Once Japanese beetles mate and the eggs hatch, grubs will eat your grass and plant roots in the fall until they hibernate for the winter. In the spring, they'll begin eating again until they become adults, and then the cycle begins again. So it's wise to kill both the adults beetles AND the grubs.
~~ Milky Spore Powder kills Japanese Beetle Grubs ~~
Bacillus popilliae spores (the active ingredient) in Milky Spore infect and kill Japanese beetle larvae (grubs). Milky Spore is NOT a poison, so it won't harm plants, pets, beneficial insects, earthworms, fish, bees, birds, wild animals, or humans.
Milky Spore is approved and registered with the U.S. EPA (Environmental Protection Agency).
Milky Spore Powder begins working as soon as it is applied, as long as grubs are feeding. Once Japanese beetle grubs are infected, they will multiply the spores and spread them further. In warm climates, you can gain control over the grubs in under three years. Once in the soil, Milky Spore powder continues to infect grubs for 10 years or longer. That's a good investment!
You can apply Milky Spore powder anytime the ground is not frozen, but fall is the best time because grubs are more actively feeding to prepare for hibernation. The more grubs that ingest the powder, the faster it'll be spread underground.
To use Milky Spore, place a level teaspoon of the powder on top of the grass in your lawn every four feet and in rows four feet apart; like a grid pattern (apply it the same way in your garden). A 10 oz. container will treat 2,500 square feet, and a 40 oz. box will treat 10,000 square feet; about a quarter acre.
When you're finished, lightly water the area to soak the spores into the soil. As the grubs travel underground after they're infected, spores will spread so that the entire underground area becomes inoculated. This may take one to three years, but it's environmentally safe, you only have to apply the powder once, and once established, Milky Spore continues to work between 10 and 15 years.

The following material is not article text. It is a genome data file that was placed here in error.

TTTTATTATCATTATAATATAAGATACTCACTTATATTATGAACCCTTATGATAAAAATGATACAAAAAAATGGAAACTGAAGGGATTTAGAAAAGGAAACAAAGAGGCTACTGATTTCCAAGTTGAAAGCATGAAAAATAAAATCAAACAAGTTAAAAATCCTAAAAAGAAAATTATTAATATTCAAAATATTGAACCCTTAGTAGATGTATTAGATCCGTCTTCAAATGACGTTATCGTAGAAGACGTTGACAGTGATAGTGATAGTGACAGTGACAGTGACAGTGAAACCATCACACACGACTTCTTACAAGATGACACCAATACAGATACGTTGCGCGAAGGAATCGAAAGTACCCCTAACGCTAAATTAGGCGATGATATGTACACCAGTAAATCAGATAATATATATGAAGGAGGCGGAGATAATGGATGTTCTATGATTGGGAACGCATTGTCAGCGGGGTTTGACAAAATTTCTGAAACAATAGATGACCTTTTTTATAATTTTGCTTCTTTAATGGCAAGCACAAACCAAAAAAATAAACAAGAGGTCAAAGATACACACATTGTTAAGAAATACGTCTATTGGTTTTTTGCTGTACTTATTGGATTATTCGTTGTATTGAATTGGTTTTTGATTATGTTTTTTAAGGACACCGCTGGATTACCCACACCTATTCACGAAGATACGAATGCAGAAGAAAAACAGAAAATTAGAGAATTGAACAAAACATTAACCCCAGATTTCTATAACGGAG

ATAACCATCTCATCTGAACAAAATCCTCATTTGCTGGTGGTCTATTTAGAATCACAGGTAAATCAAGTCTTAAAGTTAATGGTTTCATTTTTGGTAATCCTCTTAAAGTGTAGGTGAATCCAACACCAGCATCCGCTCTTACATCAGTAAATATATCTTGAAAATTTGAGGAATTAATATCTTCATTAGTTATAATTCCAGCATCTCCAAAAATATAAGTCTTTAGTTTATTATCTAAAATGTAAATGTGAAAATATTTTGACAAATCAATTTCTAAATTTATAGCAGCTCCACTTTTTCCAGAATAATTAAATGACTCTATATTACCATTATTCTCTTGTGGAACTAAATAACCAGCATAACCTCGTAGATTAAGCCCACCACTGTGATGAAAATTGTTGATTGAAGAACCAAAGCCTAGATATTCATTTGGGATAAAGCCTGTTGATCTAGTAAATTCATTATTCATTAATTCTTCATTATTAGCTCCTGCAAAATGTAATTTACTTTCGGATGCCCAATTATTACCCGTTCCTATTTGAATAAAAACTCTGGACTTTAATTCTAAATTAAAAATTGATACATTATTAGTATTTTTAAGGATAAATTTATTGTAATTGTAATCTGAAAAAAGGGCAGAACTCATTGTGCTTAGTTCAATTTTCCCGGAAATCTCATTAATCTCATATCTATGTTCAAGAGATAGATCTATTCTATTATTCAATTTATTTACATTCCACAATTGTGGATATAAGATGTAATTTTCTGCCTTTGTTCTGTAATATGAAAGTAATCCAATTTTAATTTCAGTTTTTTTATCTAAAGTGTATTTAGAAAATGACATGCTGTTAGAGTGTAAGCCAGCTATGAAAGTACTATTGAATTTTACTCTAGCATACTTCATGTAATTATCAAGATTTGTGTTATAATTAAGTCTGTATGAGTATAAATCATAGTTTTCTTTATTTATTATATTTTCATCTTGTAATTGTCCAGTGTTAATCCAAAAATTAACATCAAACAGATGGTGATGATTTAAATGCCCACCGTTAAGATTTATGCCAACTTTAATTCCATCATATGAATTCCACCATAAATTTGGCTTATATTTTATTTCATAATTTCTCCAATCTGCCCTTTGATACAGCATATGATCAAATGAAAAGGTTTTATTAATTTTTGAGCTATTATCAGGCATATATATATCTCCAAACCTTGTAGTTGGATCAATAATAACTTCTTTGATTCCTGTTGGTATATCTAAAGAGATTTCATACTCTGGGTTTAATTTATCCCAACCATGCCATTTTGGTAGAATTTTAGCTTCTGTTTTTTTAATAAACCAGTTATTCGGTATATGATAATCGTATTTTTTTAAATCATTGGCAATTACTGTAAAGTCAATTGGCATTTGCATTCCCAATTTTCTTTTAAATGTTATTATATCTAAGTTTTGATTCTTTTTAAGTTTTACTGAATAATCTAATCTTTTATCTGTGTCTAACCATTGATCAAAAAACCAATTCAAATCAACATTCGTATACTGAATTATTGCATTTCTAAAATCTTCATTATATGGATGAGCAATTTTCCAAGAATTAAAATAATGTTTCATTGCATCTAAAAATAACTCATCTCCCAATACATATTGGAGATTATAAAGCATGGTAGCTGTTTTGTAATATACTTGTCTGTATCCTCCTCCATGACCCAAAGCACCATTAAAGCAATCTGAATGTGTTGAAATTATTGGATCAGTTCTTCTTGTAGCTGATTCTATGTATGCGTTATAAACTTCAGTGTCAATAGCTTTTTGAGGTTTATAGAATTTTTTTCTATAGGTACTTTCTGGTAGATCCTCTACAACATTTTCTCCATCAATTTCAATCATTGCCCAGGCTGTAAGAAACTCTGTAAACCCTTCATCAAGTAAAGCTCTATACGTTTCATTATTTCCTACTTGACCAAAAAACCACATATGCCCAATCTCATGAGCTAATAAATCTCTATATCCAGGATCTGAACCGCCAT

AN EXTRA BONUS: You won't be bothered as much bymoles, voles, gophers, and skunks because they won't have many grubs to eat.
EXTRA NOTES ABOUT APPLYING MILKY SPORE:
~~ Do NOT mix the spore powder in water and spray it. The dust needs to be concentrated and applied in spots.
~~ Because the spore powder needs to be applied in spots, do not use fertilizer or grass seed spreaders.
~~ Don't mow your grass until the spore powder has been watered into the ground for at least 15 minutes.
~~Don't apply the powder on a windy day. Although it won't harm you if it gets on your skin or you breathe it, the wind may blow it away before you can water it. The powder needs to be applied in a concentrated area.
~~ Don't apply the powder if a heavy rain is expected. Although the powder needs to be watered to sink into the soil, you don't want it to be washed away.
~~ Keep in mind that using Milky Spore will reduce and eventually eliminate the Japanese beetle grub population, but it won't prevent the adult beetles from flying into your yard from untreated areas. But at least you won't be hatching your own beetles underground, so you'll have less to contend with each year.
What Garden Insects Do You Have to Battle?
happynutritionist - when I visited my grandparents as a child, he had us pick off the potato bugs and stomp them. I thought it was great fun.
My parents and grandparents would put about an inch of turpentine in the bottom of about a 10 oz. jar, and would tap them from the roses into the jar with the lid. That was my job sometimes too as a child. I hope they didn't last long.
Digby_Adams - I didn't know about Japanese beetles until I visited my sister in Tennessee a few years ago and helped pick them off. But when I was a child and visited my grandparents in Illinois, I picked off the potato beetles from their garden plants and stomped on them.
My family has been growing organic raspberries for generations. The raspberry patch is always ringed by marigolds and zinnias. Since I was a child, my job has been to hunt for Japanese beetles and drown them in soapy water.